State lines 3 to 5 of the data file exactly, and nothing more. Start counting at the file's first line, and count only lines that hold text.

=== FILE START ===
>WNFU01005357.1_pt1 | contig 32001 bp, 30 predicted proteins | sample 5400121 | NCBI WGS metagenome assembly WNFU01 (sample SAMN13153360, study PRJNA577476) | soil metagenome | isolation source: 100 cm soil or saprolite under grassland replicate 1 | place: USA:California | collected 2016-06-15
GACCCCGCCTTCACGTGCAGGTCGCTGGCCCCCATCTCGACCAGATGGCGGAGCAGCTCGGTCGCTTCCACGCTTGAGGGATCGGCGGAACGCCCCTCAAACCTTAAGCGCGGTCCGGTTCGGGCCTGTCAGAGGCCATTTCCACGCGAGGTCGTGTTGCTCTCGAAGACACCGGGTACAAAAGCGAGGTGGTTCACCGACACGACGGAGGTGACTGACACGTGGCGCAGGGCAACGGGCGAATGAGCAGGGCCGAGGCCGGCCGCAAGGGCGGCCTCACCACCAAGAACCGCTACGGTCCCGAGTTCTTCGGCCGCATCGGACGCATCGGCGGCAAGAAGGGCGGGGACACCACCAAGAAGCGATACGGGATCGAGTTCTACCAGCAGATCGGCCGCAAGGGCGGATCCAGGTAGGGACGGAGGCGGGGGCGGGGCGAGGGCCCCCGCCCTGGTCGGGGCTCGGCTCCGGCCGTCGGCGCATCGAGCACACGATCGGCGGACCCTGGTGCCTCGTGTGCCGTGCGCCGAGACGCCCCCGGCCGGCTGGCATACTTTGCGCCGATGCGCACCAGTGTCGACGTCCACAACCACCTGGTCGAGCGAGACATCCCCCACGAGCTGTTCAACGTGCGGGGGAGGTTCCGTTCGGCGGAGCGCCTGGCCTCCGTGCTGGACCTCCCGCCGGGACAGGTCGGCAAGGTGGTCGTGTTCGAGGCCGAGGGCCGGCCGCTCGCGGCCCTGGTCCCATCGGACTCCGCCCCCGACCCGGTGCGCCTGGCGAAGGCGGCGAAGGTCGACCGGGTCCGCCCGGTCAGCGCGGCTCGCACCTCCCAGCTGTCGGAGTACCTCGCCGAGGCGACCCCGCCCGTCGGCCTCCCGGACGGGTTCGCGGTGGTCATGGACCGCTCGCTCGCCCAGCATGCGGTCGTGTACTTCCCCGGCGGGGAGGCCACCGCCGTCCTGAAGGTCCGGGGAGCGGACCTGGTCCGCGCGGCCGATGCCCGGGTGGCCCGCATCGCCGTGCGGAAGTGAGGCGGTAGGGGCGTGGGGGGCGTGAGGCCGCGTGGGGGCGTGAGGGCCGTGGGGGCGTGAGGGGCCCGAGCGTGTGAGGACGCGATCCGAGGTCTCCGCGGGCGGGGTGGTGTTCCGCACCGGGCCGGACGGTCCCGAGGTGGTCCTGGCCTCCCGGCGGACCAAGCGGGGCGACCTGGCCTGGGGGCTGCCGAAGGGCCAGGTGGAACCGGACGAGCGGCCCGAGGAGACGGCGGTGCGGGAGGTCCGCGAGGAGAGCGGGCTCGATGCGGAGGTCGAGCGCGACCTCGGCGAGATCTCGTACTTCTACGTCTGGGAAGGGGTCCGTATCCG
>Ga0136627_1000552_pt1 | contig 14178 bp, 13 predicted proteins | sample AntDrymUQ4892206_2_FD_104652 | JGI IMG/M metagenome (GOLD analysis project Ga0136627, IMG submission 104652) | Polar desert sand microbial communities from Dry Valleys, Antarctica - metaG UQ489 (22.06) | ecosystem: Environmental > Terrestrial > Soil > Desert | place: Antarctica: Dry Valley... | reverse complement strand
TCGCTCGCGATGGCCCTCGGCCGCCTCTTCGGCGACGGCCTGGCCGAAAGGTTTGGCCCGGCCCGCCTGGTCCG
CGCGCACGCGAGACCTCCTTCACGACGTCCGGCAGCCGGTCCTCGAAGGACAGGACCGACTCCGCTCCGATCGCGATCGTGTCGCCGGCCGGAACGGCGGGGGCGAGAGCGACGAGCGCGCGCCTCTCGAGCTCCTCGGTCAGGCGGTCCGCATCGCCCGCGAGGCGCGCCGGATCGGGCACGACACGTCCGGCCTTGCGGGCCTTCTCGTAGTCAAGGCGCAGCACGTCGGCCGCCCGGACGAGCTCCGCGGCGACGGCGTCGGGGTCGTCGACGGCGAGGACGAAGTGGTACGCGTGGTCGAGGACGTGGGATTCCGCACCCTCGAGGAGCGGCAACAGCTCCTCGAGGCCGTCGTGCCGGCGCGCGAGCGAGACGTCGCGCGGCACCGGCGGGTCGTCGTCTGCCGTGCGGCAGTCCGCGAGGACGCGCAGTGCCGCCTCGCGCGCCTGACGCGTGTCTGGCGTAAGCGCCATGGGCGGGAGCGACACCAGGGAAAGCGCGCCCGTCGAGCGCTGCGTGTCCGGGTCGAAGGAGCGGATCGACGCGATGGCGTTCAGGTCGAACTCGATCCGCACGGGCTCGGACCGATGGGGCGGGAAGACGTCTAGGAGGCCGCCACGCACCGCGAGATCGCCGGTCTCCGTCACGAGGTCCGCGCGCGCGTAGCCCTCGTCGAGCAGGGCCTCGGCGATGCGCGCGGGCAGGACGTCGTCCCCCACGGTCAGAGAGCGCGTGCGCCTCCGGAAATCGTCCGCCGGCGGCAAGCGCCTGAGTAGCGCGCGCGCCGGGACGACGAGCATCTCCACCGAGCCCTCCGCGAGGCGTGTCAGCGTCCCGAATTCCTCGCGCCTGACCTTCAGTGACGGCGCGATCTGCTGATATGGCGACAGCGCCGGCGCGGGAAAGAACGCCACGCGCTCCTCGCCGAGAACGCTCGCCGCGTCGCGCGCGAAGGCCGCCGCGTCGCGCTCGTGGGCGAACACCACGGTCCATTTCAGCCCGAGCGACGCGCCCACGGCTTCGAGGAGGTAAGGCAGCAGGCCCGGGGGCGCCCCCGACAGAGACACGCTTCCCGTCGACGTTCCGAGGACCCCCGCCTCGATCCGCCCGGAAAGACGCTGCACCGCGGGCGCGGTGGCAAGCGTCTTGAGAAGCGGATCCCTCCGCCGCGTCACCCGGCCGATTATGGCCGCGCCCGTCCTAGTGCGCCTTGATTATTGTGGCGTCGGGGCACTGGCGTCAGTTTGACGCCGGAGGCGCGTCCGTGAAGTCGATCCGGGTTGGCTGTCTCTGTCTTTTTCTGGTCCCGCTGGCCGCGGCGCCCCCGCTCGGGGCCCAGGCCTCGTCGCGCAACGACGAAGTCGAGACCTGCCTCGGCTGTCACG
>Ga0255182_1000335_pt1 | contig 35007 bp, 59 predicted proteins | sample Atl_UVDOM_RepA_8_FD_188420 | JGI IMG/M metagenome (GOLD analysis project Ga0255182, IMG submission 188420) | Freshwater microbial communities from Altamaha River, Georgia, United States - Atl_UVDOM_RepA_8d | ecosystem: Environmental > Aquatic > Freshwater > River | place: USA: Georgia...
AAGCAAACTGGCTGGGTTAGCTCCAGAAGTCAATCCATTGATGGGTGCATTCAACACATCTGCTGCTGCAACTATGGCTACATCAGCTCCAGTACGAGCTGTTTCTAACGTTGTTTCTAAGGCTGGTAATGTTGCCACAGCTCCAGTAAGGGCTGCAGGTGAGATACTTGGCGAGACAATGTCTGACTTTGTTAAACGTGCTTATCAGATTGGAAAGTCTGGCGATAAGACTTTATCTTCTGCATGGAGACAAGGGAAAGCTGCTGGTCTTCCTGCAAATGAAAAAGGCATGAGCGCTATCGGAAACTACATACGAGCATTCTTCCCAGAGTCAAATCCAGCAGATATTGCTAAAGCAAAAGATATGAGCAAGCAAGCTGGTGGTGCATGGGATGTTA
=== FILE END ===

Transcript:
>Ga0136627_1000552_pt1 | contig 14178 bp, 13 predicted proteins | sample AntDrymUQ4892206_2_FD_104652 | JGI IMG/M metagenome (GOLD analysis project Ga0136627, IMG submission 104652) | Polar desert sand microbial communities from Dry Valleys, Antarctica - metaG UQ489 (22.06) | ecosystem: Environmental > Terrestrial > Soil > Desert | place: Antarctica: Dry Valley... | reverse complement strand
TCGCTCGCGATGGCCCTCGGCCGCCTCTTCGGCGACGGCCTGGCCGAAAGGTTTGGCCCGGCCCGCCTGGTCCG
CGCGCACGCGAGACCTCCTTCACGACGTCCGGCAGCCGGTCCTCGAAGGACAGGACCGACTCCGCTCCGATCGCGATCGTGTCGCCGGCCGGAACGGCGGGGGCGAGAGCGACGAGCGCGCGCCTCTCGAGCTCCTCGGTCAGGCGGTCCGCATCGCCCGCGAGGCGCGCCGGATCGGGCACGACACGTCCGGCCTTGCGGGCCTTCTCGTAGTCAAGGCGCAGCACGTCGGCCGCCCGGACGAGCTCCGCGGCGACGGCGTCGGGGTCGTCGACGGCGAGGACGAAGTGGTACGCGTGGTCGAGGACGTGGGATTCCGCACCCTCGAGGAGCGGCAACAGCTCCTCGAGGCCGTCGTGCCGGCGCGCGAGCGAGACGTCGCGCGGCACCGGCGGGTCGTCGTCTGCCGTGCGGCAGTCCGCGAGGACGCGCAGTGCCGCCTCGCGCGCCTGACGCGTGTCTGGCGTAAGCGCCATGGGCGGGAGCGACACCAGGGAAAGCGCGCCCGTCGAGCGCTGCGTGTCCGGGTCGAAGGAGCGGATCGACGCGATGGCGTTCAGGTCGAACTCGATCCGCACGGGCTCGGACCGATGGGGCGGGAAGACGTCTAGGAGGCCGCCACGCACCGCGAGATCGCCGGTCTCCGTCACGAGGTCCGCGCGCGCGTAGCCCTCGTCGAGCAGGGCCTCGGCGATGCGCGCGGGCAGGACGTCGTCCCCCACGGTCAGAGAGCGCGTGCGCCTCCGGAAATCGTCCGCCGGCGGCAAGCGCCTGAGTAGCGCGCGCGCCGGGACGACGAGCATCTCCACCGAGCCCTCCGCGAGGCGTGTCAGCGTCCCGAATTCCTCGCGCCTGACCTTCAGTGACGGCGCGATCTGCTGATATGGCGACAGCGCCGGCGCGGGAAAGAACGCCACGCGCTCCTCGCCGAGAACGCTCGCCGCGTCGCGCGCGAAGGCCGCCGCGTCGCGCTCGTGGGCGAACACCACGGTCCATTTCAGCCCGAGCGACGCGCCCACGGCTTCGAGGAGGTAAGGCAGCAGGCCCGGGGGCGCCCCCGACAGAGACACGCTTCCCGTCGACGTTCCGAGGACCCCCGCCTCGATCCGCCCGGAAAGACGCTGCACCGCGGGCGCGGTGGCAAGCGTCTTGAGAAGCGGATCCCTCCGCCGCGTCACCCGGCCGATTATGGCCGCGCCCGTCCTAGTGCGCCTTGATTATTGTGGCGTCGGGGCACTGGCGTCAGTTTGACGCCGGAGGCGCGTCCGTGAAGTCGATCCGGGTTGGCTGTCTCTGTCTTTTTCTGGTCCCGCTGGCCGCGGCGCCCCCGCTCGGGGCCCAGGCCTCGTCGCGCAACGACGAAGTCGAGACCTGCCTCGGCTGTCACG